Tuesday, 16 October 2018

Nightbirds steal the limelight

The Nine Emperor Gods Festival usually brings rain to the lands here and this year is no different. Daily thunderstorms in the evenings were a slight worry as I picked up my British guests from a boutique hotel in the heart of Georgetown City. The first destination of the day was the mangroves of Sungai Batu in Kedah state. The weather was surprisingly pleasant and I led the way into this swampy domain with rejuvenated confidence. A handsome male Mangrove Blue-Flycatcher was the first bird to greet us and being relatively new to birding in the tropics, the vivid colouration of the flycatcher certainly captured my guests’ attention.

My guest had their hearts set on seeing a pitta for this trip and this is one site where you stand a very good chance. The Mangrove Pitta was their first pitta in the wild and the performance by this locality’s celebrity bird certainly swept my guests off their feet. I remembered my first ever pitta sighting well and it was a Blue-winged Pitta in the middle of a rubber estate. It was a brief view for the younger me unlike what my guests were enjoying – a prolonged intimate encounter that will last a lifetime.

As the natural illumination increased so did the level of bird activity. The resident Abbott’s Babblers will usually be able to inject a dose of excitement to any visit with their charming and inquisitive nature. Something on the ground had this one on full alert. This is a posture one does not usually see this species adopting and it will make a nice addition to my rather comprehension collection of images.

Judging from the confiding nature of this Forest Wagtail, it is safe to assume that it is one of the individuals that wintered here last season. It is always a challenge to photograph this species due to its constant movements. But there is no denying the fact it is a striking species and I am elated of its return here.

The Blue-tailed Bee-eaters were also back for the winter and their graceful sallies after flying insects are always a welcomed sight. A few were seen resting and preening on a dead tree and this image shows the difference between an adult and an immature.

There were a flock of Red Collared-Doves on the same dead tree but our presence did not go down well with them. The flock took flight leaving only one male bird that took his sweet time to depart.

The best encounter from this visit to the mangroves was a lone Little Cormorant resting on a wooden stake overlooking a commercial fish pond. This species is starting to establish itself in the northern half of the peninsular and the number of sightings are increasing. This is by far the closest I have been to a Little Cormorant as I find it to be shy by nature here. I have a soft spot for water birds even more so for those I do not across all too often like the Little Cormorant. Even the less than ideal lighting cannot influence the exhilaration of the encounter.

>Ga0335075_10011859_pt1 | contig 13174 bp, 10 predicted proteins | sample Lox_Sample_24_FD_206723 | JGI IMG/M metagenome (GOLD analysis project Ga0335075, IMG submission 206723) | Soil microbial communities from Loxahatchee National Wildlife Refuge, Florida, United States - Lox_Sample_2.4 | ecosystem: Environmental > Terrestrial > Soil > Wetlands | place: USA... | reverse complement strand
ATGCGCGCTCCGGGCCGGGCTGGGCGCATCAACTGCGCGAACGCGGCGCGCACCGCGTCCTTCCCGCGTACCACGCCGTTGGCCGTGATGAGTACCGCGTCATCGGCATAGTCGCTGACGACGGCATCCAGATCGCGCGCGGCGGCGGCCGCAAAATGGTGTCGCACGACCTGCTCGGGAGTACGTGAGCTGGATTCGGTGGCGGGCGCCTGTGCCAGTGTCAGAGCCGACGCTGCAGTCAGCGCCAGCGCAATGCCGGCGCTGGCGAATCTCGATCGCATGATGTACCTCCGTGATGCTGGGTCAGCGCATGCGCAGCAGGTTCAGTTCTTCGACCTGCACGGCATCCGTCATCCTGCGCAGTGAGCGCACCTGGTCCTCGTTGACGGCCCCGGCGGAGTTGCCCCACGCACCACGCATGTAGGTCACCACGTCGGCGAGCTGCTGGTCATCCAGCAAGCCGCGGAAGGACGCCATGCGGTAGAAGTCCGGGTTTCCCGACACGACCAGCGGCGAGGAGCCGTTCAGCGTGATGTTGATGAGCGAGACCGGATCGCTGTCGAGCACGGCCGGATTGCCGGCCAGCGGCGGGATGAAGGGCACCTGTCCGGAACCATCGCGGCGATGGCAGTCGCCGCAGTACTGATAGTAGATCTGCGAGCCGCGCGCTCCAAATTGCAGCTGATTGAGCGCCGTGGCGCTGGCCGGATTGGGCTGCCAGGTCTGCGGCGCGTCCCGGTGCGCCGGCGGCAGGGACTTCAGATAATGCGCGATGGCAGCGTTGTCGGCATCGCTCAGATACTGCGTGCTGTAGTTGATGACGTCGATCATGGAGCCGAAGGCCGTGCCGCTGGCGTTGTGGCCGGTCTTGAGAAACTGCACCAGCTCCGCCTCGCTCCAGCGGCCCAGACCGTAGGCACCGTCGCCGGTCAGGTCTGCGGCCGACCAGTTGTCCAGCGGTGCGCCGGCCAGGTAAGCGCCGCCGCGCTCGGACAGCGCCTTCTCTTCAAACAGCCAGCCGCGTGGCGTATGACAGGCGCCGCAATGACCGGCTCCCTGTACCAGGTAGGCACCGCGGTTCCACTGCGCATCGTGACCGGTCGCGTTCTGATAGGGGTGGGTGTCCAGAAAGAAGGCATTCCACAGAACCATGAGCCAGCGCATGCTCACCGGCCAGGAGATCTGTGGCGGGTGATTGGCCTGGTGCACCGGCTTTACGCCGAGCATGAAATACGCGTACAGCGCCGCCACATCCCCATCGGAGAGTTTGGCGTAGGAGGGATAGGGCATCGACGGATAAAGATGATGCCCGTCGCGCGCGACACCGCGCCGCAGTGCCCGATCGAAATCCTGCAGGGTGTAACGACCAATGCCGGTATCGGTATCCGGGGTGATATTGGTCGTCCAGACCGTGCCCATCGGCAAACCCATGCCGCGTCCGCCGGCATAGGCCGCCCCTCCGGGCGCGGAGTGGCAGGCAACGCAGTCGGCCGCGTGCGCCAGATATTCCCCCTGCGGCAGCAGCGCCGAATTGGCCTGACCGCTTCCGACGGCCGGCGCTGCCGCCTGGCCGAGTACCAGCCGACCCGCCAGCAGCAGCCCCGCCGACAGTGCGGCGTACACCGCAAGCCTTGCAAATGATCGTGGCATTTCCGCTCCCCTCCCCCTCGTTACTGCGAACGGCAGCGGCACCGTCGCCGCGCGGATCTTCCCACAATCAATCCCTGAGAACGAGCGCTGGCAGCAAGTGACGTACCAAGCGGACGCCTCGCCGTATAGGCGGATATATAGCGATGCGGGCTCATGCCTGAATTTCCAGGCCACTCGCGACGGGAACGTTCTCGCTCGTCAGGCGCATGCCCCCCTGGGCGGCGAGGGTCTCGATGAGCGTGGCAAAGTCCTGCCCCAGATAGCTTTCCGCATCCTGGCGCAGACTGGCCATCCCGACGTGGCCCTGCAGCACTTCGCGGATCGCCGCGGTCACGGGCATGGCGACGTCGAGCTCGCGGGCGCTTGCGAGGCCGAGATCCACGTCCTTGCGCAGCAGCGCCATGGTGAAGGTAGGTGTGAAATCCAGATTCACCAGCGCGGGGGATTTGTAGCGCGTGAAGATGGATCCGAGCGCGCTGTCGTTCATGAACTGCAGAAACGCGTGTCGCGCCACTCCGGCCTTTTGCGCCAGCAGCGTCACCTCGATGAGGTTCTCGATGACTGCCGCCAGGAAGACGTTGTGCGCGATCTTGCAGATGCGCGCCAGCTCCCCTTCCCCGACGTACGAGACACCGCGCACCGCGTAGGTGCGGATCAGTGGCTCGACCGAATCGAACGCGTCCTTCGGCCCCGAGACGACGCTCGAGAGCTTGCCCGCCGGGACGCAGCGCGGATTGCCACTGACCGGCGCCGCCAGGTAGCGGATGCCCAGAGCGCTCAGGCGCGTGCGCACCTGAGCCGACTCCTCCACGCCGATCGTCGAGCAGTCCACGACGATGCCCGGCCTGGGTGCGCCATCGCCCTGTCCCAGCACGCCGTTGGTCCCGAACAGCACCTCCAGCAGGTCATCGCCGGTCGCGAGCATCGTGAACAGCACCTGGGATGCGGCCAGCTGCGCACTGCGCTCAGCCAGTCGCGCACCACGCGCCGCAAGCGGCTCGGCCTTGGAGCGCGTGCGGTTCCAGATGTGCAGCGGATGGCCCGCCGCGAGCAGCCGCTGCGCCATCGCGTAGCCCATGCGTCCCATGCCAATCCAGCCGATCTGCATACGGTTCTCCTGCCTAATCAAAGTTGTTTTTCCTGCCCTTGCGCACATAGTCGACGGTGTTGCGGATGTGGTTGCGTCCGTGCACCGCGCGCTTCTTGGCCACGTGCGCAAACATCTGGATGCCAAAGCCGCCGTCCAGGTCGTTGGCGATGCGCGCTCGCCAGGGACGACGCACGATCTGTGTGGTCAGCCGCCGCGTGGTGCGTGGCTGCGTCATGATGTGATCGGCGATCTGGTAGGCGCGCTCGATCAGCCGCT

The second destination of the day was the hilly forest of Sungai Sedim. The current spell of rain and wind left a trail of destruction along my favourite access trail of this recreational forest. The number of birds recorded was lower than usual and it was truly a let down when compared to first locality. This Ferruginous Flycatcher could have save the trip here if it was perched a little lower.

As we heading towards the next birding location, we made a little detour for the roosting Savanna Nightjars at the Kulim Hi-Tech Park. The remarkable camouflage of this nocturnal bird never cease to amaze my guests. Today, despite a careful search, only one was recorded. And for that I was most grateful.

A quick swing to the paddy fields did not yield anything out of the ordinary but it was nice to see the migratory Grey-headed Lapwings and Daurian Starlings back for the winter. There was a moment of suspense when we spotted a Barn Owl perched outside one of the nesting boxes provided by the farmers to entice these biological pest controllers to breed and multiple. Unfortunately, it hopped back into the nest box before we could obtain any better images.

The last destination of the day was the swamp forest of Air Hitam Dalam. Again, the birds were not showing well and I had to dig really deep to provide my guests with one memorable encounter. A third record of a night bird for the day and it was a roosting Spotted Wood-Owl. Nestled unobtrusively among the canopy of one of its favourite roosting trees, it managed to elude detection until the very last minute. Undoubtedly, it was a great way to end the visit to this local patch.

On the way out of the reserve, flocks of Asian Openbills were seen flying in from the adjacent paddy fields. These enigmatic storks flew quite low overhead and it did not take long for us to locate them. Hundreds of Asian Openbills resting on a patch of paddy field is an amazing sight. As I slowly drove towards them, the anticipation of the experience that was to come was overwhelming. However, life do not always go according to plan. A passer-by, no doubt amazed for the sight of storks, over zealously got out from his car in an attempt to capture the spectacle with his mobile phone. A flurry of wings and feathers later, we were left staring at an empty patch of paddy field. I was dumbfounded. A stream of nasty deeds to be executed on the passer-by flow through my thoughts. But no matter what, it will not undo what is done even if I castrated the guy. My guests managed to rack in one more lifer and appeared to quite content. The Asian Openbills were a great way to wrap things up for the day. Despite the slightly lower than usual number of birds being recorded, my guests were in high spirits as we made our home. But not before I gave the passer-by an evil eye when our paths crossed briefly.

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